(the seldom-spoken truth about worry)
There are some memories too vanilla for a video, too ordinary for a photo, and yet too magical for both. These memories have a curious way of burrowing in my subconscious and waiting for an equally ordinary moment to resurface.
2:15 PM, a random Tuesday in April: a jumbled mess of white and purple colored my lap. I’d decided that the hill of wildflowers outside my philosophy class could use some thinning. Sticky green juice dyed my fingers as I twisted a wreath of the flowers – then I remembered.
2:15 PM, a random Tuesday many years earlier: Wonder wider than his 3-year-old eyes lit my little brother’s face. “Here, three marigold seeds for you,” I placed them in his hand, then leaned in pretending it was a secret, “If you put them in the ground, they’ll make a whole flower!”
The magic in the air grew thicker, just heady enough to make me grab the whole sack of seeds I’d saved that fall, tumble down the steps to the yard, and lavish them all with one twirl into the wet April ground.
What made those seeds so enchanting? It’s the flowers we clip, press, and photograph for their beauty, but there’s something matchless about the mystery inside their dry, black beginnings.
Entire blueprints for beauty rest inside these tiny seeds, blueprints more intricate than any of our human powers could imagine or create.
As soon as they soften and sprout, seeds make the “work” of their flowers almost laughable – the flowers don’t decide how to look or grow; they simply let what began them do the work to complete them.
Flowers don’t decide how to look or grow; they simply let the seeds that began them do the work to complete them.
I wonder why we don’t do the same. Like flowers, we offer the landscape of this world a spattering of tiny glories – vibrance, humor, tenacity… but we tend to forget a key component of our design: dependency.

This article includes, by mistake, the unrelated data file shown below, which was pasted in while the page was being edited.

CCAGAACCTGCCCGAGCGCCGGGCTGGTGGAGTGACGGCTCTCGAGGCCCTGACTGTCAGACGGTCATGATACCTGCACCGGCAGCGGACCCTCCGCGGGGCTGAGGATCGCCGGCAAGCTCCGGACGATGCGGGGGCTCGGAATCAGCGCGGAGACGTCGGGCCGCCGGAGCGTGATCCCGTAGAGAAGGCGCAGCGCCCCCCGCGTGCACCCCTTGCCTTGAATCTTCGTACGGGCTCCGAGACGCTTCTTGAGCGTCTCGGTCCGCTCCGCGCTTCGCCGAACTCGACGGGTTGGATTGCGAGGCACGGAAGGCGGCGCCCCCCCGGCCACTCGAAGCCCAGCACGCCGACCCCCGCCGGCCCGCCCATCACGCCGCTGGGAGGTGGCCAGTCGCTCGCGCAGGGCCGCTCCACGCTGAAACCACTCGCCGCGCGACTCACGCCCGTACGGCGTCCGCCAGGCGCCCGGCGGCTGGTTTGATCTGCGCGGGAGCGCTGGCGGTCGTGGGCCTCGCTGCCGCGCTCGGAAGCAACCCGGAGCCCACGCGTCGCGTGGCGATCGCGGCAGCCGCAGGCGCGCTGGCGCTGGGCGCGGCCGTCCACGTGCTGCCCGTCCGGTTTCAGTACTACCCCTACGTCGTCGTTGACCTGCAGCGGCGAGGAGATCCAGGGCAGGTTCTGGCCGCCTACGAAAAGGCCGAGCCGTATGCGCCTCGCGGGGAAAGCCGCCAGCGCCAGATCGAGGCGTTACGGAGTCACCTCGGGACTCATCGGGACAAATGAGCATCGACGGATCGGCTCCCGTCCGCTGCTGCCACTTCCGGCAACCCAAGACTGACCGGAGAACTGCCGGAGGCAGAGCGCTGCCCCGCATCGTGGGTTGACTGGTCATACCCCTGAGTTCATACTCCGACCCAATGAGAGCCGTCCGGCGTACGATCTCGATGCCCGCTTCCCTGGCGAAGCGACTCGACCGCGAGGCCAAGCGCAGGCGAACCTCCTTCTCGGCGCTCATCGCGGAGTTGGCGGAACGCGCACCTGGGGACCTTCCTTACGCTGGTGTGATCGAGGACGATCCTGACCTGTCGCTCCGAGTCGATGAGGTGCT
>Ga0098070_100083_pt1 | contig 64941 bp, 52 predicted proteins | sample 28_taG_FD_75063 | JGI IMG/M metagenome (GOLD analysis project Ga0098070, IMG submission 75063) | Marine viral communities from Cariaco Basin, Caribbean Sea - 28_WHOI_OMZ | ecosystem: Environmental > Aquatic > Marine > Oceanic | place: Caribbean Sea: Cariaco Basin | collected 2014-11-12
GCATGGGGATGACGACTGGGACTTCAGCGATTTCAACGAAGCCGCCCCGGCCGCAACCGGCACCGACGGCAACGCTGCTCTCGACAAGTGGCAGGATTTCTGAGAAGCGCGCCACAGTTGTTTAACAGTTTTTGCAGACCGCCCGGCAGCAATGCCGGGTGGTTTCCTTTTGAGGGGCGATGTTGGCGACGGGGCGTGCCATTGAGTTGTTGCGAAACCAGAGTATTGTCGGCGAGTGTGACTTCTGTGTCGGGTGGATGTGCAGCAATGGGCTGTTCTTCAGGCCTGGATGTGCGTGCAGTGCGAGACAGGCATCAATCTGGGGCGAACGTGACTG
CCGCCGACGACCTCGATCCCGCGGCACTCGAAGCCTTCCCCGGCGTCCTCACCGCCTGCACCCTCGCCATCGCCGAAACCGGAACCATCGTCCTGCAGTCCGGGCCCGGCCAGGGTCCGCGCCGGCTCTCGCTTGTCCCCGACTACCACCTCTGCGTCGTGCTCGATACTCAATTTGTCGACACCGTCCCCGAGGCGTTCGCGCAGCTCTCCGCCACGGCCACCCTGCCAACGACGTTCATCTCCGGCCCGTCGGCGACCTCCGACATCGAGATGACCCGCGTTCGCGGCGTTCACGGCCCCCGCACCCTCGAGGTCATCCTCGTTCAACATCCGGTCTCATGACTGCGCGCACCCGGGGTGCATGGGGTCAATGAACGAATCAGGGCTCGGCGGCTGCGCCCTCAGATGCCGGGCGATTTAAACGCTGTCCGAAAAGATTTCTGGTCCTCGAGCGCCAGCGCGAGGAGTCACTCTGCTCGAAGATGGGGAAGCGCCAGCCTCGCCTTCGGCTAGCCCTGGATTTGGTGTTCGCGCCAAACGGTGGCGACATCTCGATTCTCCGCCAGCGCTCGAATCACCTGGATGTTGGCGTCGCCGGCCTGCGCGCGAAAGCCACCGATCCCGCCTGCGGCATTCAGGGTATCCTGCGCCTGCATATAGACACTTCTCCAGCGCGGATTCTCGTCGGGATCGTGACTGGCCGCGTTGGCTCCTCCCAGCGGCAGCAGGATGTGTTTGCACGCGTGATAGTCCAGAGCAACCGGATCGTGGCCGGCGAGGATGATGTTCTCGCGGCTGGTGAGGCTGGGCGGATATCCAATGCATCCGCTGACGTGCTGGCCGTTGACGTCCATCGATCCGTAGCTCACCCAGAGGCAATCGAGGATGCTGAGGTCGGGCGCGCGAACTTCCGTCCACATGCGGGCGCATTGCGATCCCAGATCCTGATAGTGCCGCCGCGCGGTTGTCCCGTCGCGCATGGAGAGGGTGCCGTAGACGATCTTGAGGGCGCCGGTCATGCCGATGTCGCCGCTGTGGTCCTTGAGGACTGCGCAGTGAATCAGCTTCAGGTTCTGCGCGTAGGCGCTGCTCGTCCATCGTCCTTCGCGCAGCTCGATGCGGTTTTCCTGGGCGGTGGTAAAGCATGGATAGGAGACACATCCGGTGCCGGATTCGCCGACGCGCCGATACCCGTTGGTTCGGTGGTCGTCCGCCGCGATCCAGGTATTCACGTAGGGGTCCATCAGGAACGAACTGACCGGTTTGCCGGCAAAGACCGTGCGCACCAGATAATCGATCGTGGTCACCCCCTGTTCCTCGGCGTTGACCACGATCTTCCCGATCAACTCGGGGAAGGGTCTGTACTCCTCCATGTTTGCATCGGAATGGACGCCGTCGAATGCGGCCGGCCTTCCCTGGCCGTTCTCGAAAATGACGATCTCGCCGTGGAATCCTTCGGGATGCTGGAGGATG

Often we are so convinced of our “independence” that we forget how truly dependent we are. Think about it: We’re confident of our future until a phone call wrecks our plans. We’re sure of our social acceptance until someone we love rejects us. We’re models of health until we’re leaving our house in the back of an ambulance. We’re “in control,” until we’re not.
The danger of our false “independence” is that it makes prime breeding ground for worry.
Just as dependence (on seeds, on sun, on soil, on water…) is fundamental to flowers, it is central to human beings.
On Jesus, his strength, his promises, his people – No striving or pretending can move us one inch without relying on these. What striving and pretending can do, though, is burden us with worry. When we wear a veneer of independence, we wear responsibilities we never can, and never were meant to carry.
There’s a flattened daisy that’s been aging for a while in my Bible. It has made its home between Matthew 6 and 7, with its chosen welcome mat this line: See how the flowers grow. They neither labor nor spin, yet even Solomon in all his glory was not dressed like one of these.
I can hear it now:
“Look how I made the flowers, Claire. They don’t work overtime, plan compulsively, ask ‘what if’s,’ hold back, or stock up. But believe me, not even the cream of humanity was ever provided for like one of these. If this is how I care for the flowers, how can you doubt I’ll care for you?”
Derailing my pride, Jesus says it simply: Depend on me, and I will provide. But play independent, and you will worry.
This kind of dependence is decidedly counter-cultural. We live in the “me” era of self-help, self-love, and self-promotion.
But what if we decided, you and I, to put our stock into the design of dependence? Depend on Jesus’ guidance, not our own. His love, not our own. His character, not our own.
So yes, my soul, yes: